By Hal M. Bundrick
It is the first time in history that an exchange has been fined for a deficiency in regulatory oversight, as the Securities and Exchange Commission charged the Chicago Board Options Exchange (CBOE) with "systemic breakdowns" in their regulatory and compliance responsibilities as a self-regulatory organization. The SEC said the penalties included a failure to enforce or "even fully comprehend" rules established to prevent abusive short selling.
The CBOE agreed to pay a $6 million penalty and implement significant reforms to settle the charges.
According to the SEC's order instituting settled administrative proceedings, CBOE demonstrated an overall inability to enforce Reg. SHO with "an ineffective surveillance program that failed to detect wrongdoing despite numerous red flags that its members were engaged in abusive short selling." The Commission also claims that the CBOE fell short in its regulatory and compliance responsibilities in several other areas during a four-year period.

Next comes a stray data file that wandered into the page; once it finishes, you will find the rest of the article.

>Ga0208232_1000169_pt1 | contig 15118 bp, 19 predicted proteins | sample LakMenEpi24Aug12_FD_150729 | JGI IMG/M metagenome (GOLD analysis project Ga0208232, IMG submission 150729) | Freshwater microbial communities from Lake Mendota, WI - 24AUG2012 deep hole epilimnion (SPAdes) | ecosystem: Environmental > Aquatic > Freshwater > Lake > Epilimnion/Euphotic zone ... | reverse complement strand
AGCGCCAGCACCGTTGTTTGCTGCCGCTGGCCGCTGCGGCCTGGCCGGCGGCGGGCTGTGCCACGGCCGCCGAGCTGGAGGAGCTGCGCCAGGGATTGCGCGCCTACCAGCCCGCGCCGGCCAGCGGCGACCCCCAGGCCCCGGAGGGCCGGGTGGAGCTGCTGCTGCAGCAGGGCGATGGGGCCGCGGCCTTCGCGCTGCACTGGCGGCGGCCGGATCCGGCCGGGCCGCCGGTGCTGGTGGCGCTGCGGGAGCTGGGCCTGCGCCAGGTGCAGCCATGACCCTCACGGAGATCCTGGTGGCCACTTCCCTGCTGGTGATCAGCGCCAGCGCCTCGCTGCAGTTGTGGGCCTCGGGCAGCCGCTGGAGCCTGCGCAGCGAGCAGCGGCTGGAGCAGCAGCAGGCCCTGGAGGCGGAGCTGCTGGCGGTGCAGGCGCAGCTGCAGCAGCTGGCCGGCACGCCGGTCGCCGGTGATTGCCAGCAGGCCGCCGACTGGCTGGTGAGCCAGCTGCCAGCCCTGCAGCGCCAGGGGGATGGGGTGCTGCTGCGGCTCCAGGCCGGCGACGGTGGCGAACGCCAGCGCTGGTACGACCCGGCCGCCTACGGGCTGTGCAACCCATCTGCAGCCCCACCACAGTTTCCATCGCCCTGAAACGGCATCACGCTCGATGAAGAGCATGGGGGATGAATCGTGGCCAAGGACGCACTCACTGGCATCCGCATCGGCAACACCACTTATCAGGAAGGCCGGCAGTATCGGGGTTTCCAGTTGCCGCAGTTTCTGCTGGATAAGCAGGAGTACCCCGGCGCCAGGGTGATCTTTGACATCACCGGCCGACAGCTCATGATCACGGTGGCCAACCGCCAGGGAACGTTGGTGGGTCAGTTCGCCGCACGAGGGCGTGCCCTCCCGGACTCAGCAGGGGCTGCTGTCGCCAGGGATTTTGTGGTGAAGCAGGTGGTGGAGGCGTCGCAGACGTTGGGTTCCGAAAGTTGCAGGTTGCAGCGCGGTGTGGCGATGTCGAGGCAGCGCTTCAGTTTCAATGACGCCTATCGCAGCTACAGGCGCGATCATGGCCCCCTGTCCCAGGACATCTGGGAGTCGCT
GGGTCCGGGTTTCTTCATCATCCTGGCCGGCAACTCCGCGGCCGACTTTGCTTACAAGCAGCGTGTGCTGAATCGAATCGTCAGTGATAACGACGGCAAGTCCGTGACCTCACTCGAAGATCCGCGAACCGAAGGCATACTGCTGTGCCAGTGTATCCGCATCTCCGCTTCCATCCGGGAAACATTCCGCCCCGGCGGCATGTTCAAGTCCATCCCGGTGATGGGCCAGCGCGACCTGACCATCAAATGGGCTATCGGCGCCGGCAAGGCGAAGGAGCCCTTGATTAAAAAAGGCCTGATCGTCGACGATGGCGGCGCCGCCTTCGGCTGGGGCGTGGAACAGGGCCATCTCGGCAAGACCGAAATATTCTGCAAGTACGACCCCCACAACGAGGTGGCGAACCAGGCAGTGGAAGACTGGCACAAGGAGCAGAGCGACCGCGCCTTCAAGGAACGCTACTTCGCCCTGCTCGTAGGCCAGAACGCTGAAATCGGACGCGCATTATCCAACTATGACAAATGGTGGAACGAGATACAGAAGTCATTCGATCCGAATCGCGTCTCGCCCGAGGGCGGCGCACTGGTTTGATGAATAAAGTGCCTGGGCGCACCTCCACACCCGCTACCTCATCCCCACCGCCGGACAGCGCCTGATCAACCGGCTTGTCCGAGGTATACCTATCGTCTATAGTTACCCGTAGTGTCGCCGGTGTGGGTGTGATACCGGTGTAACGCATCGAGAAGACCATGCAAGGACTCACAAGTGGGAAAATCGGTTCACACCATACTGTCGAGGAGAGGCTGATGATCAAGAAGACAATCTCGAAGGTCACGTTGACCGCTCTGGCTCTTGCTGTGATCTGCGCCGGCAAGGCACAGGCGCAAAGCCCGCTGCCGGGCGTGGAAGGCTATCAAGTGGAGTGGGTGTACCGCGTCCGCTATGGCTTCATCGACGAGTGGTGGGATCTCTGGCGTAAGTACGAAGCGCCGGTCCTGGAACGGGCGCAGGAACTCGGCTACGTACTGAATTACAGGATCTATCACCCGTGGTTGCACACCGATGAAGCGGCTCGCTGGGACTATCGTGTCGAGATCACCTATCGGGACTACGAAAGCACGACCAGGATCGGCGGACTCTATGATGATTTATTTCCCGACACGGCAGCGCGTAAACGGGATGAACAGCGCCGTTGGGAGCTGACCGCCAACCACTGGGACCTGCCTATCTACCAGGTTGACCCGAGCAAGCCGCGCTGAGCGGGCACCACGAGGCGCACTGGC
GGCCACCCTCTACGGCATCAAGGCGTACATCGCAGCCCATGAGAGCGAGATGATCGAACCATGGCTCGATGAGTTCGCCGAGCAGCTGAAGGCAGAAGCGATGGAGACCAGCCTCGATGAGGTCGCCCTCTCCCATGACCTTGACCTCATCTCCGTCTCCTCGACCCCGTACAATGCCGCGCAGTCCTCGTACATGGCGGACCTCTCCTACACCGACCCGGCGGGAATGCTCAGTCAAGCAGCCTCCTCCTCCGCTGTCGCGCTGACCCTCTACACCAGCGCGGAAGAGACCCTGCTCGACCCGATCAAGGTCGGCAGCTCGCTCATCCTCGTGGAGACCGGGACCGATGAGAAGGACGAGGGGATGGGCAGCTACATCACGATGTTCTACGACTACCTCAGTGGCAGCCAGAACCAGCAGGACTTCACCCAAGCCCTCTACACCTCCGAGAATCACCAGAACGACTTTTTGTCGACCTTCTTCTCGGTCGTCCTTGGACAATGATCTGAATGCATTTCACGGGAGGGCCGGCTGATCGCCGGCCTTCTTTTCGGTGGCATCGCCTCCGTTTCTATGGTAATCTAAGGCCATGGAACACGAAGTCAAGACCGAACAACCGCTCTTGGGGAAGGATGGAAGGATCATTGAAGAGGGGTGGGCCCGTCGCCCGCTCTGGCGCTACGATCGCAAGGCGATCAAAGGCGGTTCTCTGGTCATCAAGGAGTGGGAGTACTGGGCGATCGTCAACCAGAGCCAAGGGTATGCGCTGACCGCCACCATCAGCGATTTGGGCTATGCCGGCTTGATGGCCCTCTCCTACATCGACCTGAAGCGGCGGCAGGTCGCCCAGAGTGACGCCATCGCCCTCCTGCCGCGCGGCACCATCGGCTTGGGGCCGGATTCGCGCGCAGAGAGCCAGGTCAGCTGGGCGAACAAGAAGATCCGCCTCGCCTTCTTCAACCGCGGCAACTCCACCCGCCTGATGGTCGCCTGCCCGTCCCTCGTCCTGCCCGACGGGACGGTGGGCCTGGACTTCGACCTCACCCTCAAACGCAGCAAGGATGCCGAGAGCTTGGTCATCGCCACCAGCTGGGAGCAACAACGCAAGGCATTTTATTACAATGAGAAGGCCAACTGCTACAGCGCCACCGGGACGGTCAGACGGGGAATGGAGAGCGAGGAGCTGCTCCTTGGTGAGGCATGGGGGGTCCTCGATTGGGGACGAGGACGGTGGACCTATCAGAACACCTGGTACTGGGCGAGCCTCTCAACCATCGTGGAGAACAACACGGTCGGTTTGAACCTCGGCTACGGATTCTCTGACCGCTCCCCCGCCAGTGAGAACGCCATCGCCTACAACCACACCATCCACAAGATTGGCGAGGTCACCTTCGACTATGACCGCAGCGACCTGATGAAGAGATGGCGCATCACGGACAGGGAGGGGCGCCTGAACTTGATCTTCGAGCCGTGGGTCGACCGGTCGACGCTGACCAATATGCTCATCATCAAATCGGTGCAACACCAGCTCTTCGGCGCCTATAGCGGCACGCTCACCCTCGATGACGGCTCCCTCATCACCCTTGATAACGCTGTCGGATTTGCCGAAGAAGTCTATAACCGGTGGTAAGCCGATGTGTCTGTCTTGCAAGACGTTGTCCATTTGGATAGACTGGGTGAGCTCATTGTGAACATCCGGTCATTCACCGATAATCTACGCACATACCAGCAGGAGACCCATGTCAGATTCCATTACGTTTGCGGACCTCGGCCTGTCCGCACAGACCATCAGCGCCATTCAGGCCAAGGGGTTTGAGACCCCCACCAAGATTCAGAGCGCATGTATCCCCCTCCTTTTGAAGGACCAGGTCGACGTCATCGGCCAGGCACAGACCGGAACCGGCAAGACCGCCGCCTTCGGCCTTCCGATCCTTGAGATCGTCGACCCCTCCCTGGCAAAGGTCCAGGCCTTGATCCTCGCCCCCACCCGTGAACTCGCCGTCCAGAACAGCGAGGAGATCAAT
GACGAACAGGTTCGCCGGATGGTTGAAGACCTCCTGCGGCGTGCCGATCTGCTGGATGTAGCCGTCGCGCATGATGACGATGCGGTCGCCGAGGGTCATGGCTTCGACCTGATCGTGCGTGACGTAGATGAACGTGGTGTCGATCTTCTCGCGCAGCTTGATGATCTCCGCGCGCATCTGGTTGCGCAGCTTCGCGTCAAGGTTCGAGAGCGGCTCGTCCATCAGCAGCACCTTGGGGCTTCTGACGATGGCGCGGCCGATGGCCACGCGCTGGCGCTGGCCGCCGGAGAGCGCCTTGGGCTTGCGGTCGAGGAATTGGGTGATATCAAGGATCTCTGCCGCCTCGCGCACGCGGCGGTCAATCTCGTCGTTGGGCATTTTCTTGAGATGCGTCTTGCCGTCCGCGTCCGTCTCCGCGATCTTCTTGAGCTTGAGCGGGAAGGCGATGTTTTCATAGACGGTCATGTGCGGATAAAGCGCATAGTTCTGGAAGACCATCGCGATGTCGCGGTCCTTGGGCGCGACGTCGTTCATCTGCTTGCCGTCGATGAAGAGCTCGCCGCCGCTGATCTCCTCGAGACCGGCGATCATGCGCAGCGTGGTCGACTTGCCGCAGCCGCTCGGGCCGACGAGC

"The proper regulation of the markets relies on SROs to aggressively police their member firms and enforce their rules as well as the securities laws," said Andrew J. Ceresney, Co-Director of the SEC's Division of Enforcement. "When SROs fail to regulate responsibly the conduct of their member firms as CBOE did here, we will not hesitate to bring an enforcement action." Daniel M. Hawke, Chief of the SEC Enforcement Division's Market Abuse Unit, added, "CBOE's failures in this case were disappointing. The public depends on SROs to provide a watchful eye on their exchanges and market activities occurring through them. They must have strong compliance cultures and adequate and dedicated compliance resources to ensure that they do not stray from their bedrock obligation to provide rigorous self-regulation." The SEC order stated "With the benefits of operating an exchange come certain regulatory responsibilities. In order to exist as a registered national securities exchange or securities association, an exchange or association must fulfill certain well-established regulatory obligations as a self-regulatory organization ("SRO"). An SRO must comply with, and enforce its members' compliance with, the federal securities laws and rules, as well as its own rules. In this regard, an SRO must conduct surveillance of trading on its exchanges and examine the securities-related operations of its members."